Two parallel phenomenon have arisen in the US and Mexico over the past four years - a rampant heroin epidemic in the states and a surge in drug cartel violence south of the border. The dual emergence of these have, in the most pitiless sense, abided by a fundamentally logical and predictable chain of events. Market demand is a powerful and unrelenting force, and is capable of consuming everything in its path. When compounded by addiction as its catalyst and filtered through the black market, the results can be tragic and bloody.
The New Yorker ran a brilliant piece of reporting that centered on the explosion of prescription opiate abuse in the 2000s, with a particularly withering focus on how aggressive and unscrupulous marketing on the behalf of Purdue Pharma led to a new generation of opioid addicts. The company engaged in the mercenary practice of telling general practitioners that their Oxycontin painkiller line was safe with minimal potential for abuse, and made billions in revenue as a result. Even though Purdue Pharma was eventually hit with a federal lawsuit in 2007 for lying about Oxy’s addiction potential, an entire industry of opiate pill-pushing swept big pharma in the decade after Oxycontin’s 1996 release. And it had proven ruthlessly profitable every step of the way.
Overdose deaths from painkillers increased nearly 300% in the decade spanning 2001 to 2011. This is how things shake out - the boys at the top get rich, and we have a public health crisis on our hands. Someone buys a yacht, and a generation of newly minted addicts die before their time. And the world turns.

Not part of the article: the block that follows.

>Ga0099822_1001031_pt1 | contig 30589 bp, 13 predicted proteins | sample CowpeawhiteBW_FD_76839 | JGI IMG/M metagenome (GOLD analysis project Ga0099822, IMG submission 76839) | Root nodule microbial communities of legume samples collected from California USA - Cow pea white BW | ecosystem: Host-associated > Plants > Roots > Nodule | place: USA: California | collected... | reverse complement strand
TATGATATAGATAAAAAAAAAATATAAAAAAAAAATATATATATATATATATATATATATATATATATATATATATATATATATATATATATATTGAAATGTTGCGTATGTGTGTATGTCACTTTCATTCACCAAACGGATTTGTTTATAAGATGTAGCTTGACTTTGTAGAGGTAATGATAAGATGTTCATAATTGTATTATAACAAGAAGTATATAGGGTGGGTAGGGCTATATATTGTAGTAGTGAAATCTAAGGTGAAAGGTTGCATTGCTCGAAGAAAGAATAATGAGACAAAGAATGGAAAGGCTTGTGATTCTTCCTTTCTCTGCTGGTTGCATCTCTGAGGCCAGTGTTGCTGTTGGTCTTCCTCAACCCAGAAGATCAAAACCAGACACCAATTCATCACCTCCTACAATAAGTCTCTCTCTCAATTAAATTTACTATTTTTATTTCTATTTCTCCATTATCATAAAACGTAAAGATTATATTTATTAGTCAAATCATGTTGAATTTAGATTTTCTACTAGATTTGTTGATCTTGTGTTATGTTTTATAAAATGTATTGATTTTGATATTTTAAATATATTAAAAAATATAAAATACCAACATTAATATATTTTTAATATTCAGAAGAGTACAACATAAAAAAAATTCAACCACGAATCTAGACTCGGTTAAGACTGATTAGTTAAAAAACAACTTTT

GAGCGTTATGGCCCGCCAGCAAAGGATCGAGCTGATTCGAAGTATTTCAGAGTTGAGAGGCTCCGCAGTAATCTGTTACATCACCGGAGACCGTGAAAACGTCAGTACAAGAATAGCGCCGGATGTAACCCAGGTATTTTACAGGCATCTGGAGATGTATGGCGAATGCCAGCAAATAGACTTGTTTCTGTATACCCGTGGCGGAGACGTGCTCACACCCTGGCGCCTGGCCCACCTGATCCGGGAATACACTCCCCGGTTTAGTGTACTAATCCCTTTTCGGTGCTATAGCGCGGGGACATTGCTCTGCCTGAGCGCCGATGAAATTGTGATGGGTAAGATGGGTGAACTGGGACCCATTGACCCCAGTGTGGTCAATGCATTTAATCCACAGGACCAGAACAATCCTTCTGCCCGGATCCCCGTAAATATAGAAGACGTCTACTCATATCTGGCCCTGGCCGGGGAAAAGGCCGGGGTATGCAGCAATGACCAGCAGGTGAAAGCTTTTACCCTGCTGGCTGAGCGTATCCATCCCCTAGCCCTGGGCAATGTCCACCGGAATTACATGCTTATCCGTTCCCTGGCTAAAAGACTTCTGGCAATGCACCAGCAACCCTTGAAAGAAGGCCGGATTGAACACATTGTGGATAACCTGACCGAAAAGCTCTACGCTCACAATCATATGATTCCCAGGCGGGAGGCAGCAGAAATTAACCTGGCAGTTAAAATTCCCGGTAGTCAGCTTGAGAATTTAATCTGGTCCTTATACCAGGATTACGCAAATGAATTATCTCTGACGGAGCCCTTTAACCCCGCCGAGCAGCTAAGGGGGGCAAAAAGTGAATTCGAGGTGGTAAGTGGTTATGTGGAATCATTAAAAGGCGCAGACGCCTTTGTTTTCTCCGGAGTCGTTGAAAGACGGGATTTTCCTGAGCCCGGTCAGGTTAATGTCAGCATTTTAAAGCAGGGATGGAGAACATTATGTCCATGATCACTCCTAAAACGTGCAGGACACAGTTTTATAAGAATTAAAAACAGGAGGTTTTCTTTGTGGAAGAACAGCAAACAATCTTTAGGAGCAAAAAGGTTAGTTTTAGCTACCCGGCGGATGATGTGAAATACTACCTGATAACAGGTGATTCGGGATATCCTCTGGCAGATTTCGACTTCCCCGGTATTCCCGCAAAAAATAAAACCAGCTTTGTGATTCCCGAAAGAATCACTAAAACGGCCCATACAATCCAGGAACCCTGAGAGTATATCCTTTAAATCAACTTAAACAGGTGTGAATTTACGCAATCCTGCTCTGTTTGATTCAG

But market behavior is never locally isolated, and repercussions extended far beyond the suburbs and small towns that were overcome by opiate addiction. There was a broad crackdown on painkiller prescriptions spanning from 2011 to 2014, which strangulated the pill inventory on which a whole nation’s worth of addicts relied. Addiction is a remarkably determined beast, and doesn’t tend to get snagged by small impediments like DEA regulations.
When the availability of painkillers was cut, the resultant supply-demand riptide necessitated some form of opiate fill the void. And Mexico’s narcos, being the most ruthless and astute of businessmen, saw what we’d refer to as a “high-value growth opportunity” and immediately began pumping heroin into America’s collective veins. Our corporate class frequently refer to “brand loyalty” when it comes to consumer goods, and nothing insures a more reliable form of buyer consistency than drug addiction.
There are a set roster of factors that determine the cost of narcotics, some of which are distinct to them as a black market commodity. The cost of production is a baseline one, but it’s the most superficial in terms of negotiating the amount at which drugs retail on the street. The actuarial calculus that goes into tallying cost of transport, price of evading law enforcement, and the risk of getting busted can all jostle street value to a surprisingly high sum. And then there’s the more mercenary consideration of how much your customers are willing to pay. If there’s a lack of availability, or a supply chain bottleneck, you can charge desperate customers a remarkable sum for a small quantity of product.
The last of those factors wreaked havoc on the market value of opiate pain pills during the 2012-2014 crackdown. Branded and industrially-produced pharmaceuticals like Oxycontin and Vicodin ratcheted up in price, often far beyond what most addicts could reasonably afford. Heroin, on the other hand, wasn’t tied to the regulatory constraints that regiment both the availability and narcotic potency of prescription opiates. It was far more potent, and much, much cheaper. Oxycontin can reportedly sell for $80 per pill on the streets, while a bag of heroin can go for less than $10. In terms of value per dollar, the bag of powder had become the obvious - if not inevitable - choice.